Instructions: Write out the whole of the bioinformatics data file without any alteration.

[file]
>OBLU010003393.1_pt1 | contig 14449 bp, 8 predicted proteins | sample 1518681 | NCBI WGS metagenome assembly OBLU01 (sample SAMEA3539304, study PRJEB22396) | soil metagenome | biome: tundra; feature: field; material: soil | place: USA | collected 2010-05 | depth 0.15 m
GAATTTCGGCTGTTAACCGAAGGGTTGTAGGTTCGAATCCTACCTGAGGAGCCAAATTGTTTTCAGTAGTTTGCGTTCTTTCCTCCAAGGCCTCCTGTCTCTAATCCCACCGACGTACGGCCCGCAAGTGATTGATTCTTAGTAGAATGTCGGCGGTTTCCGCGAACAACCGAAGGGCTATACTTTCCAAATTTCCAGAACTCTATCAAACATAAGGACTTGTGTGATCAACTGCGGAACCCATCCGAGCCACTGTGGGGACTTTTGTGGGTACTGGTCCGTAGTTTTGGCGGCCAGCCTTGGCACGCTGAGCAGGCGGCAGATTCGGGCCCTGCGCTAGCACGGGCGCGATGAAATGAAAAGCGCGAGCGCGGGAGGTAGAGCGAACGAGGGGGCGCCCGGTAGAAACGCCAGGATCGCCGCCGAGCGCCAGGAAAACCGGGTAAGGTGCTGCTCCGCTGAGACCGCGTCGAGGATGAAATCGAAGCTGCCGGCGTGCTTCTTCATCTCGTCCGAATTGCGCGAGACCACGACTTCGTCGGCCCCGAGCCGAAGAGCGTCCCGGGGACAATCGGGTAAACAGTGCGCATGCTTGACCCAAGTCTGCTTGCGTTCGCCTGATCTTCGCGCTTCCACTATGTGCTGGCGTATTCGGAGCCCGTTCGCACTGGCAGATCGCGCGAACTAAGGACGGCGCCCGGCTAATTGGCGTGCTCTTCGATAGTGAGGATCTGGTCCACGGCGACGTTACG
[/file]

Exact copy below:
>OBLU010003393.1_pt1 | contig 14449 bp, 8 predicted proteins | sample 1518681 | NCBI WGS metagenome assembly OBLU01 (sample SAMEA3539304, study PRJEB22396) | soil metagenome | biome: tundra; feature: field; material: soil | place: USA | collected 2010-05 | depth 0.15 m
GAATTTCGGCTGTTAACCGAAGGGTTGTAGGTTCGAATCCTACCTGAGGAGCCAAATTGTTTTCAGTAGTTTGCGTTCTTTCCTCCAAGGCCTCCTGTCTCTAATCCCACCGACGTACGGCCCGCAAGTGATTGATTCTTAGTAGAATGTCGGCGGTTTCCGCGAACAACCGAAGGGCTATACTTTCCAAATTTCCAGAACTCTATCAAACATAAGGACTTGTGTGATCAACTGCGGAACCCATCCGAGCCACTGTGGGGACTTTTGTGGGTACTGGTCCGTAGTTTTGGCGGCCAGCCTTGGCACGCTGAGCAGGCGGCAGATTCGGGCCCTGCGCTAGCACGGGCGCGATGAAATGAAAAGCGCGAGCGCGGGAGGTAGAGCGAACGAGGGGGCGCCCGGTAGAAACGCCAGGATCGCCGCCGAGCGCCAGGAAAACCGGGTAAGGTGCTGCTCCGCTGAGACCGCGTCGAGGATGAAATCGAAGCTGCCGGCGTGCTTCTTCATCTCGTCCGAATTGCGCGAGACCACGACTTCGTCGGCCCCGAGCCGAAGAGCGTCCCGGGGACAATCGGGTAAACAGTGCGCATGCTTGACCCAAGTCTGCTTGCGTTCGCCTGATCTTCGCGCTTCCACTATGTGCTGGCGTATTCGGAGCCCGTTCGCACTGGCAGATCGCGCGAACTAAGGACGGCGCCCGGCTAATTGGCGTGCTCTTCGATAGTGAGGATCTGGTCCACGGCGACGTTACG